Employers must always be vigilant for the well-being of their workers, no matter how apparent the possible hazards. This is why the State of California's Occupation Safety and Health Administration (Cal/OSHA) is ready to help with any concerns about workplace safety.
If you are concerned that conditions may result in a workplace accident, especially one resulting in injury, consider reporting these conditions to Cal/OSHA.
How do I report a hazard in the workplace?
You have the right to file a complaint with Cal/OSHA to ensure any hazards are rectified. Call the Cal/OSHA district office in the area that includes the work site. These locations, as well as detailed information about filing complaints, may be found on Cal/OSHA's home page.
Make sure you have the following information so authorities can properly respond and investigate:
-- Name and address of the employer, as well as the work site if it is different than the official address
-- The location of the hazard within the work site, such as tools, workspaces, and rooms
-- When operations and conditions are hazardous, such as scheduled work times or processes
-- A description of the hazard in plain English (no special legal knowledge is required for an investigation to begin)
How is my identity and job protected?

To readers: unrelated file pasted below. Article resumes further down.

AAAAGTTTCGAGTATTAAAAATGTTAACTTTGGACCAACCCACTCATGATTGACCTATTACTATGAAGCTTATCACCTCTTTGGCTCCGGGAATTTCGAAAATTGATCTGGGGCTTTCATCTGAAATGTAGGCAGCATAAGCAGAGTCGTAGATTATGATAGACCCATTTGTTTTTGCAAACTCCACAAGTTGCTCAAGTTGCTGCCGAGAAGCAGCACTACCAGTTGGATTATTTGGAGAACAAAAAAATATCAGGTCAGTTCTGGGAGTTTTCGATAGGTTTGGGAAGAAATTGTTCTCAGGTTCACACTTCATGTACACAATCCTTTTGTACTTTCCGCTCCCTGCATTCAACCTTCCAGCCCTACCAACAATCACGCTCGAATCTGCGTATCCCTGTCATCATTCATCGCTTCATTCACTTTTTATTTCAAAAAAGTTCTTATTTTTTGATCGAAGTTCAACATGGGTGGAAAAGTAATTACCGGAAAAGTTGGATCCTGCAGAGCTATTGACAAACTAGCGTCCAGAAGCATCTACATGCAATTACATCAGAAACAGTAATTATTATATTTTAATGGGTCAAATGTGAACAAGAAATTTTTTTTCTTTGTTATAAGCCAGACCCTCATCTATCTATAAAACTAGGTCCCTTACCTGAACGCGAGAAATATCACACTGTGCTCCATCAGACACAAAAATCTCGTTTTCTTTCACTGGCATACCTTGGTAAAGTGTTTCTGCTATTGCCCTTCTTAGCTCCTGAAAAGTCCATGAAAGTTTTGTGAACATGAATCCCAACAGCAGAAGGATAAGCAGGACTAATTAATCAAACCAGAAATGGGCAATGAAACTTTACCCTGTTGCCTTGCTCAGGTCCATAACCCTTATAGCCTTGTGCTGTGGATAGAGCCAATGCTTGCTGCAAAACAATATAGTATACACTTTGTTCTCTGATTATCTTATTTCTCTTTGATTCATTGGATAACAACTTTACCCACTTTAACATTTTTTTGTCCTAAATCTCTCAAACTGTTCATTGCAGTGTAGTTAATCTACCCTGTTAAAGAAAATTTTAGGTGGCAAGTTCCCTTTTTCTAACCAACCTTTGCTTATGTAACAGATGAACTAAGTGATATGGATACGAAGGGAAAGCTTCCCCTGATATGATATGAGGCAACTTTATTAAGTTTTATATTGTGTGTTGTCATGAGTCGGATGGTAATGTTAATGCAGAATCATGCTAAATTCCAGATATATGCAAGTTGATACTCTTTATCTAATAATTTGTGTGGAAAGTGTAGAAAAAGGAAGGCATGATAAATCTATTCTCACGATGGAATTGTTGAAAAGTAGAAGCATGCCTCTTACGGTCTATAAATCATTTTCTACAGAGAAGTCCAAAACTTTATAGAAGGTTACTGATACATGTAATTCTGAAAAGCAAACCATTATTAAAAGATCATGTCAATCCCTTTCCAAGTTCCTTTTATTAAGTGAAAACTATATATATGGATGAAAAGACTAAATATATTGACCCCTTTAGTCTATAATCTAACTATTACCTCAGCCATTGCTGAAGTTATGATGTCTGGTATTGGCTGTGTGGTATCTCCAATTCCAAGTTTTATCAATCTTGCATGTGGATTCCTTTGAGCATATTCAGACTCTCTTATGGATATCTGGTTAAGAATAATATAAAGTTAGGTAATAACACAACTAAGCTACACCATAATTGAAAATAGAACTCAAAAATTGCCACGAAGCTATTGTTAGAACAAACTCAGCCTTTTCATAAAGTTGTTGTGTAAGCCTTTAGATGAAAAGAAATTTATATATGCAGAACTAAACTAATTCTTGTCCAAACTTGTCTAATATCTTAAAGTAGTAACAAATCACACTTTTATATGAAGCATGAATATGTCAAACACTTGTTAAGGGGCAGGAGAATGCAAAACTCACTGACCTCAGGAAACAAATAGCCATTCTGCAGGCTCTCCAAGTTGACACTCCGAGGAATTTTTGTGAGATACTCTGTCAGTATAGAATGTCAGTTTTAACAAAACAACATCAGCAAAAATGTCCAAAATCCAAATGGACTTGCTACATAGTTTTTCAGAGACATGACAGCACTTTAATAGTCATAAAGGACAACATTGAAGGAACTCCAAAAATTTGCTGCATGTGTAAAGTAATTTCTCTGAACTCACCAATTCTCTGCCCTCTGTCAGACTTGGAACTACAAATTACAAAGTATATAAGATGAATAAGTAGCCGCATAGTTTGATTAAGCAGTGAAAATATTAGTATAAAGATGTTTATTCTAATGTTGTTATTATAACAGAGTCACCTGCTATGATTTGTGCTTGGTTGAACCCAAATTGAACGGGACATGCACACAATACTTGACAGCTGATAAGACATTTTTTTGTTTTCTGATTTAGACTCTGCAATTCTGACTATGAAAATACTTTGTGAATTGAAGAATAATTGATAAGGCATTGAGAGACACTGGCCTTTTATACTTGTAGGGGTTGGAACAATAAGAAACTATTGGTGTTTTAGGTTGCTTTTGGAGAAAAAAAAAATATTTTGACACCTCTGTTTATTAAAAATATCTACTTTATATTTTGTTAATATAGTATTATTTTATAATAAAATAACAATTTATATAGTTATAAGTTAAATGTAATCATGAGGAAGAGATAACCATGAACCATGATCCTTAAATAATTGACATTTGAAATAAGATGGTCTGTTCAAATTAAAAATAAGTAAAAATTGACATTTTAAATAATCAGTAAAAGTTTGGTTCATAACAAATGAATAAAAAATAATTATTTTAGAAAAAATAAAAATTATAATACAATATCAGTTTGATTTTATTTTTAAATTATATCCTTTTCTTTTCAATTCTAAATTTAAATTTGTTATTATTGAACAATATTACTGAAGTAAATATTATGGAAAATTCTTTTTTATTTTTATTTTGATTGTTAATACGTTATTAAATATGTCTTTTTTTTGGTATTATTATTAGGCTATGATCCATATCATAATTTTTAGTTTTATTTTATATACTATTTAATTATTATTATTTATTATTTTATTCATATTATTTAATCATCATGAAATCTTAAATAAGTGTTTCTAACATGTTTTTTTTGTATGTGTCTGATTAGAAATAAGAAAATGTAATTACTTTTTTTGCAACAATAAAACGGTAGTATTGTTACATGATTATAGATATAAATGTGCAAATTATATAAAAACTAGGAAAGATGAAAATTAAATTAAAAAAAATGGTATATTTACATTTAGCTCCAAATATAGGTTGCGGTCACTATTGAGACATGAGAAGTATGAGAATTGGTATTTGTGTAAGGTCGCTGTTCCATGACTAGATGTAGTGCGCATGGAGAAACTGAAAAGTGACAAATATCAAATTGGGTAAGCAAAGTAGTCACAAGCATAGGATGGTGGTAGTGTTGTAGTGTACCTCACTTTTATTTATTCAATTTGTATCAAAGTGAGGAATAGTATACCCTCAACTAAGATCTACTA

Cal/OSHA will keep your name confidential from your employer, unless you request that it is released. You also have the right to a private interview with an inspector during an inspection, without your employer present. Ask the inspector for a business card so you may contact her/him later as well.
If an inspection results in a citation for unsafe working conditions, employees are not liable; only employers may receive citations. It is also against California law for an employer to punish workers for refusing to work in conditions Cal/OSHA has deemed unsafe or if you or your co-workers believe a real and apparent hazard would result.
If you have any continuing concerns about the safety of your workplace or have suffered injury or illness because of a workplace hazard, consult a legal advisor.
Source: Department of Industrial Relations Cal/OSHA, "Health & Safety Rights: Facts for California Workers," accessed June 30, 2017